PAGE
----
Health & Wellbeing

Kisspeptin, the attraction-triggering hormone akin to mental viagra

Kisspeptin, the attraction-tri...
An infusion of the hormone kisspeptin was found to enhance activity in brain areas related to arousal and attraction
An infusion of the hormone kisspeptin was found to enhance activity in brain areas related to arousal and attraction
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An infusion of the hormone kisspeptin was found to enhance activity in brain areas related to arousal and attraction
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An infusion of the hormone kisspeptin was found to enhance activity in brain areas related to arousal and attraction

A new brain imaging study from a team of UK researchers has found an infusion of the naturally occurring hormone called kisspeptin can enhance brain activity related to sexual attraction in response to visual and odor cues. This suggests the hormone may be an effective treatment for low libido and other psychosexual disorders.

Kisspeptin was first discovered in the mid-90s when scientists were screening human melanoma cell genes to better understand what triggers cancer metastasis. In 2003, a couple of landmark studies revealed kisspeptin, and its related brain receptors, play a major role in regulating human reproductive functions, particularly during puberty.

More recently, research led by scientists from Imperial College London has explored the role of kisspeptin in sexual and emotional brain processes. A 2017 study examined a number of men following an intravenous infusion of kisspeptin. That study used MRI scans to examine the effect of kisspeptin on brain activity when viewing sexual and non-sexual images of couples.

The study offered the first clues to kisspeptin’s potential role in activating neurological arousal mechanisms. The findings suggested kisspeptin enhanced activity in areas of the brain triggered by sexual arousal and romance.

The new research follows up on the 2017 study, using a similar experimental protocol. Thirty-three healthy young men were recruited and administered a 75-minute infusion of either kisspeptin or a placebo. While undergoing subsequent MRI scans, the subjects were exposed to an olfactory test, using a popular female perfume, and a facial attractiveness test.

“Our results show that kisspeptin administration enhances brain responses to a feminine scent in several key components of the limbic system that are involved in olfactory processing, hedonic valuation of olfactory stimuli, and sexual arousal networks,” the researchers write in the newly published study.

Interestingly, the kisspeptin administration resulted in a different neurological effect during the facial attractiveness task, Instead of activating the limbic systems, the researchers saw enhanced activity in certain prefrontal brain regions known to govern perceptions of facial beauty. This suggests kisspeptin’s effects at mediating brain attraction pathways are specific to different sensory modalities.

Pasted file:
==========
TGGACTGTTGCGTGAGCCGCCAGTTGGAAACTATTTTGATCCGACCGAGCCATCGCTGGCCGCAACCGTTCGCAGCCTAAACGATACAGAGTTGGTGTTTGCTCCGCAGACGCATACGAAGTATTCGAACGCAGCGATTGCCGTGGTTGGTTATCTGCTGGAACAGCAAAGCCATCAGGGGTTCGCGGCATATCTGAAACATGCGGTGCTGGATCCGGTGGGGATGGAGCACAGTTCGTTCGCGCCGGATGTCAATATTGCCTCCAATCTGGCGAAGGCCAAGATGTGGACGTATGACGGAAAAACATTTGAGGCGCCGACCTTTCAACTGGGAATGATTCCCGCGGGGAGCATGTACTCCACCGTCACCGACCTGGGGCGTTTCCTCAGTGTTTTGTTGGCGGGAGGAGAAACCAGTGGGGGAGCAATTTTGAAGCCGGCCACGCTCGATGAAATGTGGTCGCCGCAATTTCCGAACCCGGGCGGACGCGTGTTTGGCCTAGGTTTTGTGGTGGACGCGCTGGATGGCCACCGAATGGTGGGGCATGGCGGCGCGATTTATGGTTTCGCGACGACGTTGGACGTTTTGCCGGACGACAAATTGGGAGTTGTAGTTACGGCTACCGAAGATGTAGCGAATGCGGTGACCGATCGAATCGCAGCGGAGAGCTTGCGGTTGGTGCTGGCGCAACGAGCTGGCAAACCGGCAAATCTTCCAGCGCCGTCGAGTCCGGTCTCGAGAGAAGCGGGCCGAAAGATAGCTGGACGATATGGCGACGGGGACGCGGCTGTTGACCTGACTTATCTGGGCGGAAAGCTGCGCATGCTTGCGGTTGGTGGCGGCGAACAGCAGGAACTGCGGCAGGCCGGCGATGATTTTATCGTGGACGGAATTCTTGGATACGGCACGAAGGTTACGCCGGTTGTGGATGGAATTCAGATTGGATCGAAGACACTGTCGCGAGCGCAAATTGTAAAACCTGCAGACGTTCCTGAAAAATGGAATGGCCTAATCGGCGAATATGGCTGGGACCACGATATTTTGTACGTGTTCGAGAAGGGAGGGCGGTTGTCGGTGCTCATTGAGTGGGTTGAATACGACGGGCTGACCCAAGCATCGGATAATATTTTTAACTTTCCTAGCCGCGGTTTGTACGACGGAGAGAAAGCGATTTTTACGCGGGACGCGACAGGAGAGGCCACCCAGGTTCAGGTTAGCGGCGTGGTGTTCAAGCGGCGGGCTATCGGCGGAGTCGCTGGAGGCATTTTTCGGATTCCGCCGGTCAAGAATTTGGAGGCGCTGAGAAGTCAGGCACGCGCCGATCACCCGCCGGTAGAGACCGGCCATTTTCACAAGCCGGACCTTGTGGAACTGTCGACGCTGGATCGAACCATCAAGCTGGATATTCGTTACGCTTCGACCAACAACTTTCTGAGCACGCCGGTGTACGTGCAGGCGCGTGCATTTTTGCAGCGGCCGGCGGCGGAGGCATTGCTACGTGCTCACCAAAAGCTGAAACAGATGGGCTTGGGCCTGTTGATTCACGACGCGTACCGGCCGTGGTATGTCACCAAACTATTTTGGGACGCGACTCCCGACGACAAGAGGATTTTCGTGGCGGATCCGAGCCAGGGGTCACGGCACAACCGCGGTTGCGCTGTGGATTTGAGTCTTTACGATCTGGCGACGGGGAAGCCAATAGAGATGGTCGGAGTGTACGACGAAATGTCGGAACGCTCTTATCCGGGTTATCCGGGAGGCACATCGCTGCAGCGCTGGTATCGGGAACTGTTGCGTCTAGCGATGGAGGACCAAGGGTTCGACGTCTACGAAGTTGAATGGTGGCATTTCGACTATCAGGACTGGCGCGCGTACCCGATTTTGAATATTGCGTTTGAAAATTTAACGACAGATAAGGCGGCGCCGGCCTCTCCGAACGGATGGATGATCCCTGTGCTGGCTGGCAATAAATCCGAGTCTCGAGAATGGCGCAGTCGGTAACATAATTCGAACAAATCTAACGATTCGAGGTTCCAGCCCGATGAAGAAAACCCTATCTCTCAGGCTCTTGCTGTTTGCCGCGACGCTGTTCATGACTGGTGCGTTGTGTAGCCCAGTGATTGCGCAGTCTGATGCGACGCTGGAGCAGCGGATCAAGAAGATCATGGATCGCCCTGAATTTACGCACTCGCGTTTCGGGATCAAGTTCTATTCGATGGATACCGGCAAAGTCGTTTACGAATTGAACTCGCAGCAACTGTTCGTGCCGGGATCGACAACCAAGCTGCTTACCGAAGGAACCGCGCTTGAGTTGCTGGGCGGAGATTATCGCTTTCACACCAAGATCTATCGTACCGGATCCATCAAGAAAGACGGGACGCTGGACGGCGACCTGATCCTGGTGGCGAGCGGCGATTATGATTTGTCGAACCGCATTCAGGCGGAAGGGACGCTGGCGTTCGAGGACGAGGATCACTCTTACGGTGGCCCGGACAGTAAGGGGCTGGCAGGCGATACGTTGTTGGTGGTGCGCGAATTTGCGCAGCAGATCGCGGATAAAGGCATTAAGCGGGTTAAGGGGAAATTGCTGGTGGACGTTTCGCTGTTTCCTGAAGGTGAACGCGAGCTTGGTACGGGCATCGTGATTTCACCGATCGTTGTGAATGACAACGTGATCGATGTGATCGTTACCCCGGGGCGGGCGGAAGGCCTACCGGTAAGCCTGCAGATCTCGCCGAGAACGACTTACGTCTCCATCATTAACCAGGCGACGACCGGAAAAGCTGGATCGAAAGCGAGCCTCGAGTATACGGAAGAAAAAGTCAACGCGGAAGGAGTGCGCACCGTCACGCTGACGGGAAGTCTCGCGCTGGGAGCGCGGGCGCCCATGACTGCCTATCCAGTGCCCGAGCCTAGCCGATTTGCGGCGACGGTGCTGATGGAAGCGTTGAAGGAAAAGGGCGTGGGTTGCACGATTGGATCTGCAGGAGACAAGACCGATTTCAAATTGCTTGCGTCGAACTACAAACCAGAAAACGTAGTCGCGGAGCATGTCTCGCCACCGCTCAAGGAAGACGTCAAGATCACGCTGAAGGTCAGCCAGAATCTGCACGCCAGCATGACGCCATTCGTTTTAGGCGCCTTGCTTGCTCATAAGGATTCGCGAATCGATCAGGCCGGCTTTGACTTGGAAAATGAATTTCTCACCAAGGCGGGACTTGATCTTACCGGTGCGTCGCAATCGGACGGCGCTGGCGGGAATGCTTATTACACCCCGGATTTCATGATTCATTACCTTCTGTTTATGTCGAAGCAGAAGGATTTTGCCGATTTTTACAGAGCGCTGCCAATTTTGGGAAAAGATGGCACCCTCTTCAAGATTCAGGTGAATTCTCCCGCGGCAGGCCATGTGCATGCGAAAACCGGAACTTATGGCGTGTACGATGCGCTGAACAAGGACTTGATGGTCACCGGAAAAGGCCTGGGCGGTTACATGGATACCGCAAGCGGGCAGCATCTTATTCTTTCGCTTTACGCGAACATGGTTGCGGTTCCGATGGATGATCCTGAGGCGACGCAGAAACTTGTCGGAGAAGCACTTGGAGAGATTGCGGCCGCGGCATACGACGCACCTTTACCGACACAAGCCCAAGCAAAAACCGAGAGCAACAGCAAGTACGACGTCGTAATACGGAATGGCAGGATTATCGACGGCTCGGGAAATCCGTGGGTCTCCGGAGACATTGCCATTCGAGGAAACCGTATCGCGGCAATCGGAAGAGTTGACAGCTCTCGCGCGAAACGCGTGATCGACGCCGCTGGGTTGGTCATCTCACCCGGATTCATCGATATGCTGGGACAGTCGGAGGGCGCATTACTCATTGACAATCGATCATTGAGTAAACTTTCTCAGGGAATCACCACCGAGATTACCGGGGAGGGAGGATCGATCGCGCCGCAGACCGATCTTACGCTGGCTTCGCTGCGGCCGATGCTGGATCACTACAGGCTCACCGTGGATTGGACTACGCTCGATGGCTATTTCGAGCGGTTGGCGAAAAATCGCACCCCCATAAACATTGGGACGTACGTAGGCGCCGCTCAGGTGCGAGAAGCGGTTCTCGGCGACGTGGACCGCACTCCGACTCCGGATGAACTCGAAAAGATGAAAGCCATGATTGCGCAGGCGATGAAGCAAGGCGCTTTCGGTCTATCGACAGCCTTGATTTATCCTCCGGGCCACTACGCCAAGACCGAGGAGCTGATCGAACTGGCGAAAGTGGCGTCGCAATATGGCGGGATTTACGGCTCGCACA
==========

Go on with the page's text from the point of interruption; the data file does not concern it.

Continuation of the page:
Also, the study found the strength of kisspeptin’s effect on these attraction pathways was related to the men’s individual evaluations of their sexual quality of life. So, the kisspeptin was most effective on men with pre-existing low-levels of sexual desire and arousal. This points to the therapeutic potential of kisspeptin as a treatment for men with low libido and other psychosexual disorders.

“Psychosexual disorders have a major detrimental impact on wellbeing and can be highly distressing not only to those affected but also their partners,” says Alexander Comninos, co-senior author on the new research. “Our study shows that kisspeptin can boost brain activity related to attraction and intriguingly this boosting effect is even greater in men with a low sexual quality of life.”

The study does clearly note that human sexual responses are incredibly complex, governed by a broad array of components from body language to other hormonal factors. So, kisspeptin is not the singular overarching influence controlling all sexual arousal in the brain, but the effects noted in these studies are significant. And for men suffering from low psychosexual function, the effect of additional kisspeptin is certainly akin to a kind of mental viagra, boosting activity in brain regions linked to arousal and attraction.

The research is still in its early stages and more work is needed to explore the effect of kisspeptin on men with low libido, as well as investigating its effects on arousal in women. It is also unclear how long the effects from a single infusion last, so transferring these results into clinical treatments may involve developing alternative methods for administering the hormone.

“We hope our growing understanding of how kisspeptin boosts parts of the brain involved in attraction and arousal can ultimately lead to new ways of treating people affected,” says Comninos. “However, we still have a long way to go.”

The new research was published in the journal JCI Insight.

Source: Imperial College London

5 comments
guzmanchinky
KISSpeptin, what a name!
Stein Skavik
This sounds to me like it would be of better use if the study were directed towards women as it seems to start where women’s desires start , but I may be wrong considering I have two divorces under my belt ?
LiamC
So it's potentially like Beer Goggles in a pill, haha
dls
A colleague that I worked with in aquaculture told me he did work on mice tumors and this was one of the proteins he worked with. It was first identified in a research lab in Hershey, Pennsylvania and named after the Hershey's Kiss.
RobertElliot
I would like two helpings please.